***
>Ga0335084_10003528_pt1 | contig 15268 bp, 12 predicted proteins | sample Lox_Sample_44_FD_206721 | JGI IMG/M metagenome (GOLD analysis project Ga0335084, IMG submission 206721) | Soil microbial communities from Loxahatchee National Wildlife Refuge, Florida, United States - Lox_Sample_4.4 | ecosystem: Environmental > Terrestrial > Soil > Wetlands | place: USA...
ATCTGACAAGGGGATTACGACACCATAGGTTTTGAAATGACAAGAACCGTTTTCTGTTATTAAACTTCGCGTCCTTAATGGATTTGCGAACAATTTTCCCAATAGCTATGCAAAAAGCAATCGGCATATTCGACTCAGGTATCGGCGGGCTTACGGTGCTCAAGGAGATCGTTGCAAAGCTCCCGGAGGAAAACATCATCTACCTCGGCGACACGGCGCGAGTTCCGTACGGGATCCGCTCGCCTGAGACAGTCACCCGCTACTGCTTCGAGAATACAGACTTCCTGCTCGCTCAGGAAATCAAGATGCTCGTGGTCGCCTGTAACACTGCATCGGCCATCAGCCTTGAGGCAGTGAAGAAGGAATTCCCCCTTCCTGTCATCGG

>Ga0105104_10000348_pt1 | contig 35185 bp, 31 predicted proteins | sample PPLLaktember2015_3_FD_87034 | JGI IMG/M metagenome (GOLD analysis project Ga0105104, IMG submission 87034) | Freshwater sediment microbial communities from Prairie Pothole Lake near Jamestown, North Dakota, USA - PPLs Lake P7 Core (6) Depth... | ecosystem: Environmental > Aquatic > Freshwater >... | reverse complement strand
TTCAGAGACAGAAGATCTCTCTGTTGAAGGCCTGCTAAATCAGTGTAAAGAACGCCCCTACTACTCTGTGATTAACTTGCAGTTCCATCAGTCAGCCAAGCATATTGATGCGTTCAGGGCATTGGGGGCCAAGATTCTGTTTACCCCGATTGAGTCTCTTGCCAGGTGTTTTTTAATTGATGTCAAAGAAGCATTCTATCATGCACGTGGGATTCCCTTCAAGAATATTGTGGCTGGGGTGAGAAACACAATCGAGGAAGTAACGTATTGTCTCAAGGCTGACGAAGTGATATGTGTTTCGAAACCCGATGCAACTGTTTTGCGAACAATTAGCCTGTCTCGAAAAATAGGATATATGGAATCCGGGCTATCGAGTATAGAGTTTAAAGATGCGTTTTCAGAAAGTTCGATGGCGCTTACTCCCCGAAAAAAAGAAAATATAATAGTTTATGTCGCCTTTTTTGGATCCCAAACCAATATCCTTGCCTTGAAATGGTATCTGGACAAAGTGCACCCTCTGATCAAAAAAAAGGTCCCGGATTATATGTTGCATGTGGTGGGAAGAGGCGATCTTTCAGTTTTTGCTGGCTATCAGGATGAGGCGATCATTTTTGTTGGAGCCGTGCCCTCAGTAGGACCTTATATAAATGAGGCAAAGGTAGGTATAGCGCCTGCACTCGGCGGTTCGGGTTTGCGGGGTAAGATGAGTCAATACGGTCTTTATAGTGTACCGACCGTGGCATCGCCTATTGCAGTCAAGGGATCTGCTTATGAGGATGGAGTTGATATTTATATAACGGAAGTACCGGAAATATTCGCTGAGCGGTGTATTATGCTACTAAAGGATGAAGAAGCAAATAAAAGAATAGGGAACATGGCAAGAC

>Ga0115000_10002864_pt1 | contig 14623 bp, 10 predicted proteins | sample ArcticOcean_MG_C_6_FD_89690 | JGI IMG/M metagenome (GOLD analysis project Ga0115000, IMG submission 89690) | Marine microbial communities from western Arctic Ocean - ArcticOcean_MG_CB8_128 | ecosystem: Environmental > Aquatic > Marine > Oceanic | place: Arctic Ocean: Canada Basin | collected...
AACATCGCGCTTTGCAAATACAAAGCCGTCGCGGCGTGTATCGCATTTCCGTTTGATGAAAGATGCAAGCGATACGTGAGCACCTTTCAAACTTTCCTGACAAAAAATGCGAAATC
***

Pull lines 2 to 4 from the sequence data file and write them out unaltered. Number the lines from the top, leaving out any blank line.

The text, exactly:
ATCTGACAAGGGGATTACGACACCATAGGTTTTGAAATGACAAGAACCGTTTTCTGTTATTAAACTTCGCGTCCTTAATGGATTTGCGAACAATTTTCCCAATAGCTATGCAAAAAGCAATCGGCATATTCGACTCAGGTATCGGCGGGCTTACGGTGCTCAAGGAGATCGTTGCAAAGCTCCCGGAGGAAAACATCATCTACCTCGGCGACACGGCGCGAGTTCCGTACGGGATCCGCTCGCCTGAGACAGTCACCCGCTACTGCTTCGAGAATACAGACTTCCTGCTCGCTCAGGAAATCAAGATGCTCGTGGTCGCCTGTAACACTGCATCGGCCATCAGCCTTGAGGCAGTGAAGAAGGAATTCCCCCTTCCTGTCATCGG

>Ga0105104_10000348_pt1 | contig 35185 bp, 31 predicted proteins | sample PPLLaktember2015_3_FD_87034 | JGI IMG/M metagenome (GOLD analysis project Ga0105104, IMG submission 87034) | Freshwater sediment microbial communities from Prairie Pothole Lake near Jamestown, North Dakota, USA - PPLs Lake P7 Core (6) Depth... | ecosystem: Environmental > Aquatic > Freshwater >... | reverse complement strand
TTCAGAGACAGAAGATCTCTCTGTTGAAGGCCTGCTAAATCAGTGTAAAGAACGCCCCTACTACTCTGTGATTAACTTGCAGTTCCATCAGTCAGCCAAGCATATTGATGCGTTCAGGGCATTGGGGGCCAAGATTCTGTTTACCCCGATTGAGTCTCTTGCCAGGTGTTTTTTAATTGATGTCAAAGAAGCATTCTATCATGCACGTGGGATTCCCTTCAAGAATATTGTGGCTGGGGTGAGAAACACAATCGAGGAAGTAACGTATTGTCTCAAGGCTGACGAAGTGATATGTGTTTCGAAACCCGATGCAACTGTTTTGCGAACAATTAGCCTGTCTCGAAAAATAGGATATATGGAATCCGGGCTATCGAGTATAGAGTTTAAAGATGCGTTTTCAGAAAGTTCGATGGCGCTTACTCCCCGAAAAAAAGAAAATATAATAGTTTATGTCGCCTTTTTTGGATCCCAAACCAATATCCTTGCCTTGAAATGGTATCTGGACAAAGTGCACCCTCTGATCAAAAAAAAGGTCCCGGATTATATGTTGCATGTGGTGGGAAGAGGCGATCTTTCAGTTTTTGCTGGCTATCAGGATGAGGCGATCATTTTTGTTGGAGCCGTGCCCTCAGTAGGACCTTATATAAATGAGGCAAAGGTAGGTATAGCGCCTGCACTCGGCGGTTCGGGTTTGCGGGGTAAGATGAGTCAATACGGTCTTTATAGTGTACCGACCGTGGCATCGCCTATTGCAGTCAAGGGATCTGCTTATGAGGATGGAGTTGATATTTATATAACGGAAGTACCGGAAATATTCGCTGAGCGGTGTATTATGCTACTAAAGGATGAAGAAGCAAATAAAAGAATAGGGAACATGGCAAGAC